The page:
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Acute steroid myopathies rising over past 5 years: suspect rheumatologic drugs. (Clinical Rounds).

SNOWMASS, COLO. -- Rheumatologists are being summoned to intensive care units for a newly recognized problem that is known by two names: acute steroid myopathy and critical illness myopathy.

"We've seen this more and more frequently over the last 5 years, Dr. Robert L. Wortmann said at a symposium sponsored by the American College of Rheumatology.

The patient suddenly develops severe flaccid paralysis, atrophy, and rhabdomyolysis. Respiratory muscles may be depressed, accompanied by an axonal sensorimotor polyneuropathy.

The syndrome usually is associated with high doses of IV steroids and is more common in patients also receiving neuromuscular junction blockade with an agent such as succinylcholine. "That combination seems to set patients up for this," said Dr. Wortmann, professor and chairman of internal medicine at the University of Oklahoma, Tulsa.

The main factors that predispose patients to acute steroid myopathy are severe underlying illness, renal failure, hyperglycemia, combined with a systemic inflammatory response or a multiorgan dysfunction syndrome.

Nonacute steroid myopathy is much more common and widely recognized. Patients develop proximal muscle weakness but have normal creatine phosphokinase (CPK) levels. A muscle biopsy will show type 2 fiber atrophy. The only way to diagnose this type of steroid myopathy is to raise or lower the dosage of steroids and see if the patient gets worse or better.

Other drugs commonly used to treat rheumatologic conditions also can cause muscular side effects or myopathic toxicity:

* Hydroxycholoroquine or chloroquine. A 1999 report described 12 cases in patients with rheumatoid arthritis or systemic lupus erythematosus who developed proximal weakness and, in some, decreased reflexes after 6 months to 10 years of hydroxychloroquine therapy. All had high CPK levels, and EMGs showed myopathic or neuromyopathic changes. Ringed vacuoles and curvilinear bodies could be seen on muscle biopsies.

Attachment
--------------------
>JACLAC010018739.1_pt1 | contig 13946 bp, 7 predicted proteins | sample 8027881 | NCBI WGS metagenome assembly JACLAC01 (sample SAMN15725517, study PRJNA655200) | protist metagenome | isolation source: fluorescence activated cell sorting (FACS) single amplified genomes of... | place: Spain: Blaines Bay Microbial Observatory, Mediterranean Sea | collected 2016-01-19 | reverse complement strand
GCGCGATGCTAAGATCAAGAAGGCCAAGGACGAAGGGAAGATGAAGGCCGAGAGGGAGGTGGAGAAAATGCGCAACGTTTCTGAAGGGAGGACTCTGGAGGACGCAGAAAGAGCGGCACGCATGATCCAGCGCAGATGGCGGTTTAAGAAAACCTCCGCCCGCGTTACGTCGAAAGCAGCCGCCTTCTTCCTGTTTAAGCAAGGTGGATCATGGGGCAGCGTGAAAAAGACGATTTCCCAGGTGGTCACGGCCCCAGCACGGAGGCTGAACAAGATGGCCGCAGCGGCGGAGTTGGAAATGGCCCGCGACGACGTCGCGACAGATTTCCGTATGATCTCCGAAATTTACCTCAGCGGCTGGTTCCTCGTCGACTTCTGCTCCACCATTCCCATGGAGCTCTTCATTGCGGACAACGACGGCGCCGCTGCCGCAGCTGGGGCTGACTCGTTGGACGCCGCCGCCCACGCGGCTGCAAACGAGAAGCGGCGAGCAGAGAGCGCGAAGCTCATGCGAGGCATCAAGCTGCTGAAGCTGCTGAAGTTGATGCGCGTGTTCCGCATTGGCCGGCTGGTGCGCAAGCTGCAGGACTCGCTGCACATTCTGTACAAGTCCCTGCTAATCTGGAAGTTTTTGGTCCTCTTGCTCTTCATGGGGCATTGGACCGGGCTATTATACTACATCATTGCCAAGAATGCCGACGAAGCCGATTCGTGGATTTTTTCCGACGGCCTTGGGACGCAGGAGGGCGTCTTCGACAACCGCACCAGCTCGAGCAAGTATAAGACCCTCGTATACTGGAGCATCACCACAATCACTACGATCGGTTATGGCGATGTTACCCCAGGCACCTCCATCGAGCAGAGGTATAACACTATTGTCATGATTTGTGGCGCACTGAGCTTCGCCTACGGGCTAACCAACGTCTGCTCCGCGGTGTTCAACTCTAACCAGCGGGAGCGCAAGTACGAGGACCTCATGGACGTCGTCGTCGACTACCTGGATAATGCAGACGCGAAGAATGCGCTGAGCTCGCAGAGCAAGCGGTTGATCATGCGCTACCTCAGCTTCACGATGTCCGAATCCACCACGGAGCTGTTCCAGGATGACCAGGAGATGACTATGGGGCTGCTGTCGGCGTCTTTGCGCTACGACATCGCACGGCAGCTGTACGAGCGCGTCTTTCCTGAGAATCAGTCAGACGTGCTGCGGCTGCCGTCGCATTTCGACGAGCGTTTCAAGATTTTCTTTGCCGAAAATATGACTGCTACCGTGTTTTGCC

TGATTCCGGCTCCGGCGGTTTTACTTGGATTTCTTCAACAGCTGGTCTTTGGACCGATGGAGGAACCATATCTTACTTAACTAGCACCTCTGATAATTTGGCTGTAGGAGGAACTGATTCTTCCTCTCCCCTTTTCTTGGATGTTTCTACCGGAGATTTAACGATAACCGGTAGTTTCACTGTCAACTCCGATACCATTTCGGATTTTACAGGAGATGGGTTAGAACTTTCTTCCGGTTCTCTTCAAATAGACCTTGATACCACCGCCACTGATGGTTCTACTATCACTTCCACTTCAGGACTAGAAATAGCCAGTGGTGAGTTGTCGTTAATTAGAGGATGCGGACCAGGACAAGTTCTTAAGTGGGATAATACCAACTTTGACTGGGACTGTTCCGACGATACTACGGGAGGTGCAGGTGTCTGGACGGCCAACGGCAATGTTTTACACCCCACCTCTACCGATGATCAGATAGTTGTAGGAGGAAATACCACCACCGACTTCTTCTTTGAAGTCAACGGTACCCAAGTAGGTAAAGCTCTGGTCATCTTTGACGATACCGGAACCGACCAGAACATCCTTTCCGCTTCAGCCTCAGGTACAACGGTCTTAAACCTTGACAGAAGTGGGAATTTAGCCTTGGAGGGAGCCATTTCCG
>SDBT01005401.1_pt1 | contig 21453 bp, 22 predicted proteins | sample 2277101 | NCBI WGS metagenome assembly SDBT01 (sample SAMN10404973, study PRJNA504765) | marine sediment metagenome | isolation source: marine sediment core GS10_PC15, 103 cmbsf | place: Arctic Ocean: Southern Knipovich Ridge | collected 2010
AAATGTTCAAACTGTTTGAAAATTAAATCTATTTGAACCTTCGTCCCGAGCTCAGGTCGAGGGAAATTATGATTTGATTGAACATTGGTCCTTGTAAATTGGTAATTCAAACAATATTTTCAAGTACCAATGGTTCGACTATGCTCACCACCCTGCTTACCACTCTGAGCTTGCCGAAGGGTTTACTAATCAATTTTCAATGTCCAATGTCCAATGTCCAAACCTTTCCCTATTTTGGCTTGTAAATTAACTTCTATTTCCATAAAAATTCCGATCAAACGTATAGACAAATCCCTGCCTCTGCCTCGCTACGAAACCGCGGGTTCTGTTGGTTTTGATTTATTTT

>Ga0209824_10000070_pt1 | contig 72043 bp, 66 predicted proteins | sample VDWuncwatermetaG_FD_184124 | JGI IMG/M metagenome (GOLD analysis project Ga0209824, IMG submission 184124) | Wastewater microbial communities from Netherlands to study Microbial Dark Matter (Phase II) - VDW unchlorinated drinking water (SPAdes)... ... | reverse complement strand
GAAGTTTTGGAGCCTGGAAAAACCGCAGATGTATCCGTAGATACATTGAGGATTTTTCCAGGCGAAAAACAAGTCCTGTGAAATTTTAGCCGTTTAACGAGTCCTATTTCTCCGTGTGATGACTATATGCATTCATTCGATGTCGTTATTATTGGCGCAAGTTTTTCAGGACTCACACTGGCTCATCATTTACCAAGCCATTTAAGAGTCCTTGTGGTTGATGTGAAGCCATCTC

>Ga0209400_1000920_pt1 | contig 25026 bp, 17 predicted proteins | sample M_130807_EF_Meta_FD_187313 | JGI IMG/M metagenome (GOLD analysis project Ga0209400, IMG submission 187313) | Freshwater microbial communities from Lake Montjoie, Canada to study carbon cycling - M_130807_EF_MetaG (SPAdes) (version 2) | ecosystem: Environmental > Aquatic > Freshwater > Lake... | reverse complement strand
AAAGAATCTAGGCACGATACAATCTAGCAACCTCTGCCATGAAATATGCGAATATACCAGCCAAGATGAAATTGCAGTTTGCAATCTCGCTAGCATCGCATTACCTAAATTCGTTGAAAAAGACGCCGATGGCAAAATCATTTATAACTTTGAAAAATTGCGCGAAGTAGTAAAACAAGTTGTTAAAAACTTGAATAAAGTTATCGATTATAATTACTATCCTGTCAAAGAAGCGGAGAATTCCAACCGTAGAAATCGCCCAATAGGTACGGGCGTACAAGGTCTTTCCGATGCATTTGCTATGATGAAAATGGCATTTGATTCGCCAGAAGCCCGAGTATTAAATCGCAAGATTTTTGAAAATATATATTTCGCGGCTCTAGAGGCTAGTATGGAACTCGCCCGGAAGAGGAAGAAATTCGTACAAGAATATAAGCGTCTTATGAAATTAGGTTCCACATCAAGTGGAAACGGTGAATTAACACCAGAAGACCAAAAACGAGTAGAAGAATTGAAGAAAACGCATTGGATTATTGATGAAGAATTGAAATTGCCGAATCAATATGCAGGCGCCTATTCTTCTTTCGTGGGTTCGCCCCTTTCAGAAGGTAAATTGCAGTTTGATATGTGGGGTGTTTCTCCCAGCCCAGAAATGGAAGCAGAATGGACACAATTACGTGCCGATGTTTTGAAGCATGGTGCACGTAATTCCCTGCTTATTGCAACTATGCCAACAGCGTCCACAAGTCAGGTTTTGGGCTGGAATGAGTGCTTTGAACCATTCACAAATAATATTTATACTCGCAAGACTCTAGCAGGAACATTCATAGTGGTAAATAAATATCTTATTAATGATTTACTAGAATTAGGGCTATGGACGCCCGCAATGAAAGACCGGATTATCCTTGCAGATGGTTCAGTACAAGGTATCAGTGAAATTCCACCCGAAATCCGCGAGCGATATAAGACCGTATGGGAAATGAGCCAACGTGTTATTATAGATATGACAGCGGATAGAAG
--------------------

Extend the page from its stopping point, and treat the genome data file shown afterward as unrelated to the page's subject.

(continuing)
* D-penicillamine. Although no longer used routinely in rheumatology, D-penicillamine has been used for Wilson's disease, scleroderma, rheumatoid arthritis, and cystinuria. D-penicillamine can induce one of several autoimmune diseases besides the one for which it is prescribed, including polymyositis or dermatomyositis, Sjogren's syndrome, systemic lupus erythematosus, pemphigus, myasthenia gravis, or Goodpasture's syndrome, Dr. Wortmann said.

* Cyclosporine. Patients taking cyclosporine may develop mild myopathic syndromes, with muscle cramps, myalgias, and high CPK levels. Myopathic changes are evident on EMG. Muscle biopsies may show atrophic fibers, vacuoles, necrosis, or a combination of these. Severe cases, usually seen when cyclosporine is used with a statin drug or colchicine, can cause severe rhabdomyolysis.

* Colchicine. This drug can cause significant myopathy and neuromyopathy, particularly in patients with gout, hypertension, and renal failure, or those taking diuretics, he said.

These patients present with proximal muscle weakness, with or without burning paresthesias. An EMG will show axonal neuromyopathy, and a muscle biopsy will show vacuoles on hematoxylin and eosin staining. If for some reason the patient undergoes electron microscopy, colchicine bodies are visible.

* Gold salts. Although no longer widely available, when used gold salts can cause myopathic symptoms.

* Azathioprine. Rare cases of rhabdomyolysis have been associated with azathioprine use, Dr. Wortmann said.
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Author:Boschert, Sherry
Publication:Internal Medicine News
Date:Apr 1, 2003
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